Are Video Games Hurting your Youth Football Team?

Madden 12 Video Game XBOXLouisville football coach Charlie Strong, blames a key loss to Pittsburgh on one of the most popular video games, Call of Duty Modern Warfare 3. He says in a article, “…we let the video game take control of us.”

Video games may not rot your brain but they can change the way you think, a new study presented at the annual meeting of the Radiological Society of North America reveals.

Last Spring I heard a fellow coach tell his team not to play video games on practice days or game days.  I had already limited my two sons XBOX play to 2 hours day and seen an improvement in their grades, social behavior, and focus.  Although I love video games and grew up playing them from the earliest 1976 Radio Shack pong to Angry Birds today, I believe that excessive video game play like anything else done to the extreme hurts our children.  I’ve seen the negative effects of addictive video game behavior in myself and my two sons.

Personally I liked the no video game team rule, because I stopped seriously playing video games several years ago, and I sleep much better now and feel more productive during the day.  So I started telling our players to limit their video game / computer time on game and practice days.  I immediately saw a change in my son on practice days.  He was more focused and wanted to go outside.  He was also ready for practice on time.  Once you institute the no video game rule, you will easily find the video gamers.  The video game junkies look like zombies at practice.  The first hint is their eyes.  Their eyes will be droopy and red.  They will look tired like they just took a nap.  They will also take more time to warm up and become involved with team activities.  Plus they will usually be late or forgot something.  They will also find it hard to focus more than 10 minutes during a team discussion.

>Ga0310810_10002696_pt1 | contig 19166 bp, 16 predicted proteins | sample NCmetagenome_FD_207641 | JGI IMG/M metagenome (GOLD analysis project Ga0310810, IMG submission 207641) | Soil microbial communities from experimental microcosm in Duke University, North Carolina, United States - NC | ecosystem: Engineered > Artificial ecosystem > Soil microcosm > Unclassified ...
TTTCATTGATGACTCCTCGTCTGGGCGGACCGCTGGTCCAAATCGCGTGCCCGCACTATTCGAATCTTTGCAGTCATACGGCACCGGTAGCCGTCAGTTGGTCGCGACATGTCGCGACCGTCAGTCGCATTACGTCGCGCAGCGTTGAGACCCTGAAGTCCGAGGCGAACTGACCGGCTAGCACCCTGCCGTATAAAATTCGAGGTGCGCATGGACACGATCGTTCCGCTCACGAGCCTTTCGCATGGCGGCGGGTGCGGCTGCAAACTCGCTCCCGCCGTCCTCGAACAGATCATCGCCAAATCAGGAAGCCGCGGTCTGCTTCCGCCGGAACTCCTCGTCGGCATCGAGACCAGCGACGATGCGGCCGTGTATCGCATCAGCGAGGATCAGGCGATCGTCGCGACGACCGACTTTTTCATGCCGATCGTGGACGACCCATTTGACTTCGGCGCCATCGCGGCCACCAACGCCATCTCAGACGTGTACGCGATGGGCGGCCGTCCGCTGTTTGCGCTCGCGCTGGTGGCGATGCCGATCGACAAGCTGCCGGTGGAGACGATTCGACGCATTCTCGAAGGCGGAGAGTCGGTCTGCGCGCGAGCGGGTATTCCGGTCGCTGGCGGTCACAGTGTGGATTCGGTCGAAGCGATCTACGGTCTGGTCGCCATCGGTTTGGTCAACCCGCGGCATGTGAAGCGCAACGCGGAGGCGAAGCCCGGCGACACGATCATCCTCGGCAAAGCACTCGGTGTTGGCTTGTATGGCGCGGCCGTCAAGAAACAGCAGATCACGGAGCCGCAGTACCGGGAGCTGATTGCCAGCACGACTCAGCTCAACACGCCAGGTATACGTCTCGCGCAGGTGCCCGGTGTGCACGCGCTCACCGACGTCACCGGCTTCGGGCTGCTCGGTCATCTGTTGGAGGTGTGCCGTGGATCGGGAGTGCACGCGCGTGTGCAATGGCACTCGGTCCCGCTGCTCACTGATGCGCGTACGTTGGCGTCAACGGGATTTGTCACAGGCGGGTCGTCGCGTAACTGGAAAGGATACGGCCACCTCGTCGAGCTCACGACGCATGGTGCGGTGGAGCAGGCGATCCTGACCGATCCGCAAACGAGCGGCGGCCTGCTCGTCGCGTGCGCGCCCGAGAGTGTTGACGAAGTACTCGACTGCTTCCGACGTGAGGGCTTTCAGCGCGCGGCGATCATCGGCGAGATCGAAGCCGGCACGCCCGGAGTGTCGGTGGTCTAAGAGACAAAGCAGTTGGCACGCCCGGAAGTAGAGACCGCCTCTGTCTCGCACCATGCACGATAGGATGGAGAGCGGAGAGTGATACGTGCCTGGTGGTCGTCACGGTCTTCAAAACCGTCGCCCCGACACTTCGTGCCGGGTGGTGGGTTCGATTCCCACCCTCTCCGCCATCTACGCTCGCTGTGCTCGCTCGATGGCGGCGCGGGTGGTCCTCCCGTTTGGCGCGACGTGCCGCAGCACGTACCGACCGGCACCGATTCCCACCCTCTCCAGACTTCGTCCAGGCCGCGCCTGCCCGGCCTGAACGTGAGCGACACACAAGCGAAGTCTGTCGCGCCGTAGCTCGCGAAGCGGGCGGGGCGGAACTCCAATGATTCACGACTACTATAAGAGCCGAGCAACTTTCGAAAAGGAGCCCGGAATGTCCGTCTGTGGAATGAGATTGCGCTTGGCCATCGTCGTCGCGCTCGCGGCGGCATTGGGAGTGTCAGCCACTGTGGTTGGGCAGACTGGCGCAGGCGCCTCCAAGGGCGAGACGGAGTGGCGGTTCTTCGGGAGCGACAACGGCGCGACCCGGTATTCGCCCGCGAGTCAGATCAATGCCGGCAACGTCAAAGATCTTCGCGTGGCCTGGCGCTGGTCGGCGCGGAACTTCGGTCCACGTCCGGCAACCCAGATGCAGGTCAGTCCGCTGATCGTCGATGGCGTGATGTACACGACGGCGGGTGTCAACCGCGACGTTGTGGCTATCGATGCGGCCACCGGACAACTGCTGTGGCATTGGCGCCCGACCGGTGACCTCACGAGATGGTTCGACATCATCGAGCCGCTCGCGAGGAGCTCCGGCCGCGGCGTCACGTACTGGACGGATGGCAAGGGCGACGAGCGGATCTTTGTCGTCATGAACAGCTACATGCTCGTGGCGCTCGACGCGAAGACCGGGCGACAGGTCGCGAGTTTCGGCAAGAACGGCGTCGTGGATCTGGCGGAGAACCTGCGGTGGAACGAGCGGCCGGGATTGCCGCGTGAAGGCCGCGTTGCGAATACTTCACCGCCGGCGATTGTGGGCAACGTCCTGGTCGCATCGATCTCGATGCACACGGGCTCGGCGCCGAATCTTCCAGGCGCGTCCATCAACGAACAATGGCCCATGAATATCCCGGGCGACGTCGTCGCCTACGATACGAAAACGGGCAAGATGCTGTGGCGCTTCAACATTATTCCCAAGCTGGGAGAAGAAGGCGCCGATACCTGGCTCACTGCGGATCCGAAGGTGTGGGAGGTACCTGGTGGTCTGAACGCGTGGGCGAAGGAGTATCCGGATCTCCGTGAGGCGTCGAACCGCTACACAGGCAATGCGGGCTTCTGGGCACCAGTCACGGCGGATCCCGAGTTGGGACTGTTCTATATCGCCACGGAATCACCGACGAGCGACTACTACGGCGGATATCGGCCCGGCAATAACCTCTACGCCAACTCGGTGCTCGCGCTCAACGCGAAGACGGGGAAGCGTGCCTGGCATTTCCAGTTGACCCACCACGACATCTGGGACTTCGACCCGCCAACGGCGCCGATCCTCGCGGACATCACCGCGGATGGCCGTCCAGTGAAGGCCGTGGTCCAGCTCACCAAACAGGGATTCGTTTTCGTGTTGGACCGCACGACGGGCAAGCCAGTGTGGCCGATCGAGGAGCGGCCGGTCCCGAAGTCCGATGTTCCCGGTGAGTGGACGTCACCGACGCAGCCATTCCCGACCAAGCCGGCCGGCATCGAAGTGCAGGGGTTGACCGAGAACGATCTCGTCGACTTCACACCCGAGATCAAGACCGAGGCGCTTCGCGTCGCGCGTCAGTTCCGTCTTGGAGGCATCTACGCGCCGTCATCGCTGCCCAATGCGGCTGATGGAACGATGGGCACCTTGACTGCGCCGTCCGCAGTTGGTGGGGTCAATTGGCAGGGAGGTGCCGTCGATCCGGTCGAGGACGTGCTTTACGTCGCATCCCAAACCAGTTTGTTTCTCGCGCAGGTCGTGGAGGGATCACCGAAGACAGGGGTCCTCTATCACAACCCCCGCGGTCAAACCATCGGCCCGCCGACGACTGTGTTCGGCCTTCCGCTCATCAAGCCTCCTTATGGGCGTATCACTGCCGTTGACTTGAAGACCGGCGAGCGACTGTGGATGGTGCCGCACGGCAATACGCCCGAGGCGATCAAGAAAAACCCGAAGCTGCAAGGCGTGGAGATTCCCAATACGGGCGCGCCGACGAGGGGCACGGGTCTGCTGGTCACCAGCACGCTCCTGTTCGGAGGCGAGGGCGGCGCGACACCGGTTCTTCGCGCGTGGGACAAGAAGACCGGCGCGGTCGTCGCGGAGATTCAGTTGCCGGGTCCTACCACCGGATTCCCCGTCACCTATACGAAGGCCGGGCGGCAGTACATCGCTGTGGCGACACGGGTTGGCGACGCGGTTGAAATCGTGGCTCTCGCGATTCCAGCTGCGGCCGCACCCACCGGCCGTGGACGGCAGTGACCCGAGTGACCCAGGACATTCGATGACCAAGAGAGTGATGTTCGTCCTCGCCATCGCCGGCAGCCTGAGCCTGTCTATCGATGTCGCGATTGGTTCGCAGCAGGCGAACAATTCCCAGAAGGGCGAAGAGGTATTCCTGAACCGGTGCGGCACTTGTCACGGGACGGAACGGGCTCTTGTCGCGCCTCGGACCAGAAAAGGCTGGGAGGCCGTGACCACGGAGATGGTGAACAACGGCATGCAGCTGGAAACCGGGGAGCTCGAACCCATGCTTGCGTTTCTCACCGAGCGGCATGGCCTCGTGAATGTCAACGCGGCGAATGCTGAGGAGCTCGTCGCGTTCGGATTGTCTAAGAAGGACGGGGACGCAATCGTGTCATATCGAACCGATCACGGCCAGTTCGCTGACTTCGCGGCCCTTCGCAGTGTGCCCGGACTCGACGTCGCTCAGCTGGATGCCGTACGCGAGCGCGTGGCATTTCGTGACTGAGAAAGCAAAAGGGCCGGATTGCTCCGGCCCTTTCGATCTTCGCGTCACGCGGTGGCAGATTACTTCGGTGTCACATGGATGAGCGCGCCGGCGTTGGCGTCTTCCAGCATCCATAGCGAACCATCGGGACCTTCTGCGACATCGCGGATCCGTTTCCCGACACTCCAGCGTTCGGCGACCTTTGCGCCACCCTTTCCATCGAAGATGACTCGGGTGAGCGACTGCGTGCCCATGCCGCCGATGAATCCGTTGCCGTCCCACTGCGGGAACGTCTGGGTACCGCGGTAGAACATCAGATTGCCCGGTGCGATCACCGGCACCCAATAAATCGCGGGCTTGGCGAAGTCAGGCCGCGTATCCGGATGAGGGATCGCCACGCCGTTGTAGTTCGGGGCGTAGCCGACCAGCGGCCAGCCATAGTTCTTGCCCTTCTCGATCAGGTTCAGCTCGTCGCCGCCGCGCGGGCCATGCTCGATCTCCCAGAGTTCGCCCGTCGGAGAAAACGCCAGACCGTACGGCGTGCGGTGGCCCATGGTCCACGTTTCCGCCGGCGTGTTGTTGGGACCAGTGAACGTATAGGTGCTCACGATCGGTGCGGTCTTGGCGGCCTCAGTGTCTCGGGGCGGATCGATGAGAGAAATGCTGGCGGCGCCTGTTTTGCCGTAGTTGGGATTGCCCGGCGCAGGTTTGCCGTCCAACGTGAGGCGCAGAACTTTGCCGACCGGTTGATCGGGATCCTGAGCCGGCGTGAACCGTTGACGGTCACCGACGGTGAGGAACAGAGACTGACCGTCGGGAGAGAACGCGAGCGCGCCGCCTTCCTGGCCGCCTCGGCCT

I do think video games are rotting our brains.  And there is evidence to prove it!

Here is some raw data on playing video games….  Visit the links for full articles.

How much are our children playing video games? According to the Entertainment Software Association, 67 percent of U.S. households play video games.  Drs. Anderson and Gentile’s research also shows that children are spending increasing amounts of time playing computer/video games – 13 hours per week for boys, on average, and 5 hours per week for girls (Anderson, Gentile, & Buckley, under review; Gentile, Lynch, Linder, & Walsh, 2004).

In the past some studies have said video games had positive impacts and in some instances this is true.  But, “Despite the hype, in reality, there is little solid evidence that games enhance cognition at all,” said Dr. Walter Boot, assistant professor in Florida State University’s department of psychology from

In fact Denison University psychologist Robert Weis recently conducted a study on young boys aged 6-9.  The results showed that males who were granted frequent access to video games are slower learners in the areas of mathematics and reading. From

Another study conducted in 2007 states “The results suggest that television and computer game exposure affect children’s sleep and deteriorate verbal cognitive performance, which supports the hypothesis of the negative influence of media consumption on children’s sleep, learning, and memory.”

Edward L. Swing and his Iowa State colleagues said they weren’t sure why television and video-game exposure would have any effects, but suggested exploring “rapid scene changes.” Such “exciting” changes in sights and sounds may “harm children’s abilities to sustain focus on tasks that are not inherently attention-grabbing,”